Last week, Republican Sen. Bob Corker of Tennessee “ramped up his anti-union rhetoric” in hopes of persuading workers at Volkswagen AG’s plant in Chattanooga to vote against representation by the United Auto Workers. According to Reuters, on February 12th, Corker said he had been “assured” that if workers at the Volkswagen plant in his hometown rejected representation by UAW, the company would “reward the plant with a new product to build.” Bernie Woodall of Reuters said that Corker dropped that “bombshell” on the “first of a three-day secret ballot election of blue-collar workers” at the Chattanooga plant. The most troubling part—as I see it—is that Corker’s claim actually ran “counter to public statements by Volkswagen…”
The following day, Corker said that he was “very certain that if the UAW is voted down,” the automaker would announce new investment in the plant “in the next couple weeks.” It seems Corker hadn’t heard—or chose to ignore—a statement made earlier by Frank Fischer, chief executive of VW Chattanooga, “that there was ‘no connection’ between the vote at its three-year-old Tennessee plant and a looming decision on whether VW will build a new crossover vehicle there or in Mexico.”
Volkswagen officials acknowledged “their desire for a works council, arguing that their model of labor-management relations serves them well in every other country in the world, except China.” Under U.S. law, however, the company would not be able to “set up a works council without first having its employees vote for a union.”
The UAW “was dealt a stinging defeat” when a majority of employees at the Chattanooga facility voted against joining the union “after a high-profile opposition campaign led by Republican politicians and outside political groups.” According to the Washington Post, the auto union’s loss “came in spite of an unprecedented level of support from the company being organized.” Fischer who had actually “encouraged the idea of starting a German-style ‘works council’ at the plant, like those in place at Volkswagen’s other factories'” apparently was “saddened by the outcome.”
Fisher speaking after the union vote (Washington Post):
“Our employees have not made a decision that they are against a works council. Throughout this process, we found great enthusiasm for the idea of an American-style works council both inside and outside our plant,” Fischer said, reading from a statement. “Our goal continues to be to determine the best method for establishing a works council in accordance with the requirements of U.S. labor law to meet VW America’s production needs and serve our employees’ interests.”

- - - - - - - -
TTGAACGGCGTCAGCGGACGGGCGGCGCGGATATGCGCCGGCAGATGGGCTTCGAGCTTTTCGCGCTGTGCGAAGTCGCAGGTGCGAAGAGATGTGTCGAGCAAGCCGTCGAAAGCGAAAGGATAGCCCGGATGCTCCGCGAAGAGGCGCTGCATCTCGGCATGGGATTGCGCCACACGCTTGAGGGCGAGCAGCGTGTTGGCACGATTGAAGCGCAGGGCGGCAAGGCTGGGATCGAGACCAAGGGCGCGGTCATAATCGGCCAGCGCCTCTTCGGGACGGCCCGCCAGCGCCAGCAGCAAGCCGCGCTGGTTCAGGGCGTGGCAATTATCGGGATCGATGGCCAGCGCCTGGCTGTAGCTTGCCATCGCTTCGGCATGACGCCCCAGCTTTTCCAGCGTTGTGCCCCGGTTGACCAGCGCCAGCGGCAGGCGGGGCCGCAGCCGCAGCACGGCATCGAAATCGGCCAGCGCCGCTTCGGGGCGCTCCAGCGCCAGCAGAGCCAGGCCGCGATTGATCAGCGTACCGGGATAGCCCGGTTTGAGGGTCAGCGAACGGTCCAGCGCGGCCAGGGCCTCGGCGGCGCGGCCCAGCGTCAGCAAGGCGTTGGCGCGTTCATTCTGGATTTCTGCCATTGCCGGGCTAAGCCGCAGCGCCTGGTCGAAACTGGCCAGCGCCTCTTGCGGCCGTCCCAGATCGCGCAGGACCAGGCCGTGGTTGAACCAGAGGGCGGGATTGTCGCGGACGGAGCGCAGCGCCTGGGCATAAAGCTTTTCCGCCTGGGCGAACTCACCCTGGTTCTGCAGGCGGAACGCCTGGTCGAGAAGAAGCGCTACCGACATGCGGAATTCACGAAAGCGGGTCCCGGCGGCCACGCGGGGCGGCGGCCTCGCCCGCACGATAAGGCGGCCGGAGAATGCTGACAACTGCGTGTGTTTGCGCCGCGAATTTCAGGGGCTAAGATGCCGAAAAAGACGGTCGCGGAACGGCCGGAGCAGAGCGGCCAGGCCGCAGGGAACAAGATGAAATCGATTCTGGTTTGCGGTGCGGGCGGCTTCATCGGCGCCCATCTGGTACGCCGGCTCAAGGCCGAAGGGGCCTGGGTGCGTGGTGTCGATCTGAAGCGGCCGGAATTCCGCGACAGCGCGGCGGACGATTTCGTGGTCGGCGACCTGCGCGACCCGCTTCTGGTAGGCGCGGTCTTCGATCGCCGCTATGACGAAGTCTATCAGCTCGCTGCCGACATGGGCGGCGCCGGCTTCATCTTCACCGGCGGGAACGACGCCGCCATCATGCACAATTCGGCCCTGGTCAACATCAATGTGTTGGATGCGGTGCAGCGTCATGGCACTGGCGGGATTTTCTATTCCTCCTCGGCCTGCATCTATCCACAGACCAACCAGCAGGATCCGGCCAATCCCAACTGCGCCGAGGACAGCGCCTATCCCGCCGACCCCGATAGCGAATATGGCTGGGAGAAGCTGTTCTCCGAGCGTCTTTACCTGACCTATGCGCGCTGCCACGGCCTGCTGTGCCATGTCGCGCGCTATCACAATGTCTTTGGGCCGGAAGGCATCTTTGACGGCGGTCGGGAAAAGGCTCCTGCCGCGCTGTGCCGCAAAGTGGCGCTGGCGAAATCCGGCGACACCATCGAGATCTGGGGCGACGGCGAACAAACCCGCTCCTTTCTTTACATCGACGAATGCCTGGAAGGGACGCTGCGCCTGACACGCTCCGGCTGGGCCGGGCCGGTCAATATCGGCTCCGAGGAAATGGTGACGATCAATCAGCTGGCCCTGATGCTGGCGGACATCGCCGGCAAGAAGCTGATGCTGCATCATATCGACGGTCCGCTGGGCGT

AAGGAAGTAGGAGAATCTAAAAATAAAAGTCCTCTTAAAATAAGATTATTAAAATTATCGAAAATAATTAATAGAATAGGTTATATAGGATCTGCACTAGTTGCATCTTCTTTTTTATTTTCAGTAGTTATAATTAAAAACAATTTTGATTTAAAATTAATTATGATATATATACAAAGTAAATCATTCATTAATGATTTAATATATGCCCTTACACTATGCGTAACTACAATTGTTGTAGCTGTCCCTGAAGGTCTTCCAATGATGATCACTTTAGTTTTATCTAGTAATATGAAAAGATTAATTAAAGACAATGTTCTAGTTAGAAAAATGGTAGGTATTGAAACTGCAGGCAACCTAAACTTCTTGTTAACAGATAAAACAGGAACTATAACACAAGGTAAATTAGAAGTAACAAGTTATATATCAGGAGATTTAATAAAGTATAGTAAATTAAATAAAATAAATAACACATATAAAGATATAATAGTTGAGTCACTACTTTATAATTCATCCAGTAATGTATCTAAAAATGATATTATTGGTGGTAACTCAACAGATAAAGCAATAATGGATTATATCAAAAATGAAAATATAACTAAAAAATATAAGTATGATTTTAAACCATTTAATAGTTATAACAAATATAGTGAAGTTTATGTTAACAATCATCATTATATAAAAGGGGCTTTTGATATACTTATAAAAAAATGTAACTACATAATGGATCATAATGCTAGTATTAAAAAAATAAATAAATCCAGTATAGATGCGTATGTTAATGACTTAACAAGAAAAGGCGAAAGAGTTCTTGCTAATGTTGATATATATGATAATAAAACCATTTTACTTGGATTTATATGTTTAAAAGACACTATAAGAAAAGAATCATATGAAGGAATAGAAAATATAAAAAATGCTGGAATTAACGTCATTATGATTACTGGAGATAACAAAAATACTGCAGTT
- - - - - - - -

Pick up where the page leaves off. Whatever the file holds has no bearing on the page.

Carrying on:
Gary Casteel, organizer for the UAW’s Southern Region, said, “Unfortunately, politically motivated third parties threatened the economic future of this facility and the opportunity for workers to create a successful operating model that would grow jobs in Tennessee.”
Casteel was making reference to anti-union remarks made by “Tennessee’s Republican lawmakers, who threatened to withhold tax incentives from Volkswagen if the workers unionized, and attention from D.C.-based activist Grover Norquist.” UAW officials said they noticed that workers began “to turn against the union as they started hearing ‘threats and intimidation’ against the company.”
It appears that the Chattanooga auto workers may have made a big mistake when they rejected UAW membership last week. According to Huffington Post, theirs is the only “Volkswagen plant worldwide without a formal mechanism for workers’ representation.”
The German “co-determination” model mandates works councils, which connect employees to management, at all large German companies. Following the union vote, the head of Volkswagen’s works council told German newspaper Sueddeutsche Zeitung that the automaker would hesitate to expand in the U.S. South.
“I can imagine fairly well that another VW factory in the United States, provided that one more should still be set up there, does not necessarily have to be assigned to the South again,” said works council leader Bernd Osterloh.
“If co-determination isn’t guaranteed in the first place, we as workers will hardly be able to vote in favor” of building another plant in the right-to-work South, Osterloh added.
UAW chief says Bob Corker intimidated workers at Chattanooga Volkswagen plant
Now, thanks to Senator Bob Corker and others who spoke out against UAW representation for workers at the Chattanooga Volkswagen plant it looks like the company probably won’t be rewarding the facility with any “new product” manufacturing there…or anywhere else in the “right-to-work South.”
Auto union loses historic election at Volkswagen plant in Tennessee (Washington Post)